What fundamentalists worship

December 18, 2012

Quite a number of people are discussing t-shirts like this one (or the wider use of the sentiment expressed on it) in the aftermath of the Sandy Hook Elementary School tragedy:

I am glad that fundamentalists are finally being a bit more honest about what they mean by “God.”

They clearly do not mean an omnipresent being who cannot be excluded from any place. It’s quite a different notion from that encountered on more than one occasion in the Psalms, for instance. The ancient Israelite author never said “Where shall I go to flee from your presence? I know – a public school!” And in the Book of Jonah, the main character’s attempt to flee from the one who he himself says “made the sea and the dry land” on a boat is depicted as a fool’s errand. And could you imagine any ancient Israelite or Christian author taking seriously the notion that God could be kept out of somewhere?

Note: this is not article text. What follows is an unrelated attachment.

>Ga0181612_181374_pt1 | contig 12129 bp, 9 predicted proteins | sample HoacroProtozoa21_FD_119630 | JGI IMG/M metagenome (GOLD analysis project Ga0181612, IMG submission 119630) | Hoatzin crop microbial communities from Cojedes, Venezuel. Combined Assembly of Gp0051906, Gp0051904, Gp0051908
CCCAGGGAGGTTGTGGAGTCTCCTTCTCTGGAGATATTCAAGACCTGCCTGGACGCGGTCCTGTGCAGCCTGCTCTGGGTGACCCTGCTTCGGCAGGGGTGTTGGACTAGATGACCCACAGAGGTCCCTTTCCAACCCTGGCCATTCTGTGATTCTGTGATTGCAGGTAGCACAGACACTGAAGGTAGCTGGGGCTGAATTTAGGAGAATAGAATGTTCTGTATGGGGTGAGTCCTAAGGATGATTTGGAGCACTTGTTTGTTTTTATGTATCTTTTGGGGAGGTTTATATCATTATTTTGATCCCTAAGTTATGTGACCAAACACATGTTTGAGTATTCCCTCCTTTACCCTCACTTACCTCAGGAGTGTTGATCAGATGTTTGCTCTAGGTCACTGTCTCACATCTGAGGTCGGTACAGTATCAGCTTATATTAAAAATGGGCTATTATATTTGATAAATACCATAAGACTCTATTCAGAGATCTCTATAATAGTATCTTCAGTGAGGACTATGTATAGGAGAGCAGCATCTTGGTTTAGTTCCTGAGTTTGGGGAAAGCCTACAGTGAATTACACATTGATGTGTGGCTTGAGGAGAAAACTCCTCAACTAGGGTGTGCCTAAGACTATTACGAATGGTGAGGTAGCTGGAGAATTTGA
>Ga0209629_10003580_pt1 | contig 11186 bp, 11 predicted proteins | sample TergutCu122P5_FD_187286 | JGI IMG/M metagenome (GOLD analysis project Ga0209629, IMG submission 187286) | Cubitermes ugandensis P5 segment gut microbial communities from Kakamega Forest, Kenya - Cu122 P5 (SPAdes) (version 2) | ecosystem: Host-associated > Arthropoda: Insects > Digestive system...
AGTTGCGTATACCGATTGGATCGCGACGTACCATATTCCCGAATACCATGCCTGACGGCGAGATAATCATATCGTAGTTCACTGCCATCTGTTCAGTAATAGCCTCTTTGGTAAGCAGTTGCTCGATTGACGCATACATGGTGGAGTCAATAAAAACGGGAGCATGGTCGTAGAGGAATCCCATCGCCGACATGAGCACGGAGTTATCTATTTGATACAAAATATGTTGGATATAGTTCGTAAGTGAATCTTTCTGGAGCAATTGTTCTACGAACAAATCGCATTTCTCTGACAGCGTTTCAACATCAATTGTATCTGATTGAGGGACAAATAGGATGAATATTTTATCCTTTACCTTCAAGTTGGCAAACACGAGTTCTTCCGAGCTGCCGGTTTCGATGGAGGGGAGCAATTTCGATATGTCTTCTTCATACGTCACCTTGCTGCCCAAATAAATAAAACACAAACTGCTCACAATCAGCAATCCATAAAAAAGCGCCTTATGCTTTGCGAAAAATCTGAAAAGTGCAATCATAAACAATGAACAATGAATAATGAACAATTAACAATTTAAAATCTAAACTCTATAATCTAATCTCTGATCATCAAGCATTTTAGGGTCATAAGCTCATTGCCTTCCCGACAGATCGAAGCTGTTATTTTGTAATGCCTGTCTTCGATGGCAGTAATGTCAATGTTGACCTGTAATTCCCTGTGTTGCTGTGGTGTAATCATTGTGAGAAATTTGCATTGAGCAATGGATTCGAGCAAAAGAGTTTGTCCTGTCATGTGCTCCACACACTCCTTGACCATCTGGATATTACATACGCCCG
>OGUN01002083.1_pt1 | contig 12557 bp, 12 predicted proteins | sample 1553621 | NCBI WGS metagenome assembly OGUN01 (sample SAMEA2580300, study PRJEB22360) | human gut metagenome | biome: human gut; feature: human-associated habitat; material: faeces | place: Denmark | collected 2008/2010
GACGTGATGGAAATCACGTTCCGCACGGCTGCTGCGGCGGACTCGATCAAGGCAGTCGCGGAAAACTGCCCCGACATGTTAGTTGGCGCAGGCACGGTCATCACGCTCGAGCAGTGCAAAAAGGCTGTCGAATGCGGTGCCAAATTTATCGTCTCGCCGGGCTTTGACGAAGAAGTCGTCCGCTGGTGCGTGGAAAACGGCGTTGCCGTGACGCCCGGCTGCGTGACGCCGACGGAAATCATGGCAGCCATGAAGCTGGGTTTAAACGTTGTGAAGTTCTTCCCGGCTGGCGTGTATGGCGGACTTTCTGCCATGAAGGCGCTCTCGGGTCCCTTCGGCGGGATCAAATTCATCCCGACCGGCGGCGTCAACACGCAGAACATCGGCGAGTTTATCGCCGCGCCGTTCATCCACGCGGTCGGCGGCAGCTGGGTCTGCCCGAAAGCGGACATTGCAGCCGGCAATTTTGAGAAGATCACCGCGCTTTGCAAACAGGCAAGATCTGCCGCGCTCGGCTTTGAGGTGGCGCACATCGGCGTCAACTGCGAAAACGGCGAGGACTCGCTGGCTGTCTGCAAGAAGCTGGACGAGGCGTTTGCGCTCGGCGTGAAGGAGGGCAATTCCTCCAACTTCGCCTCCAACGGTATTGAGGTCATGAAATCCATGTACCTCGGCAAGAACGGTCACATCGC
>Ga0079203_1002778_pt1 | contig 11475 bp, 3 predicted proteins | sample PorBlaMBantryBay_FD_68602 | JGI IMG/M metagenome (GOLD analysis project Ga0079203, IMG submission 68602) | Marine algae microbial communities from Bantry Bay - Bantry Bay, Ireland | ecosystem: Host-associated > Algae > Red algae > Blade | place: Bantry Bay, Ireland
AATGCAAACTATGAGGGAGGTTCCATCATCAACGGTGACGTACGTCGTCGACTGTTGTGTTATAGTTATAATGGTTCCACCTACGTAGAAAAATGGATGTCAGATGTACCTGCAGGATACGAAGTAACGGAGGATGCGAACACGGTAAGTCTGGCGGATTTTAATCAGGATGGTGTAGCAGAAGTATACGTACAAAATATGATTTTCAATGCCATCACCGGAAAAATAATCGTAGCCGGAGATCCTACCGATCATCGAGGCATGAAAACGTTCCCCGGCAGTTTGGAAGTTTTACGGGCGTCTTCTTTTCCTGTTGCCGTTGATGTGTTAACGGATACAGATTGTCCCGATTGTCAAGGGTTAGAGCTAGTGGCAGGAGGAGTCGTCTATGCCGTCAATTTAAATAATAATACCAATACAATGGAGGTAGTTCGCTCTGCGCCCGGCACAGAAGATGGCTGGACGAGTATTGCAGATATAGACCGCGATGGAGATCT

But even though creating laws that exclude a real and omnipresent God from public school would be utterly futile, there are in fact no such laws in the United States.

What is excluded is the use of state power and influence to promote religion in general or some sectarian religious dogma in particular.

And so I think that, when fundamentalists say that their God is excluded from public schools, they are speaking the truth. The God they worship is not the true God, the one that is omnipresent and ultimate, but political power and coercive imposition of their views on others.

That is what fundamentalists worship and serve. That is what they lament seeing expelled from public schools. And that is what they opportunistically use tragedies like the recent one to promote.

Those who know or seek the true God will not bow before such idols, and will call those who do so out, and seek to expose them for what they are, namely worshippers of false gods.

Originally posted at Exploring Our Matrix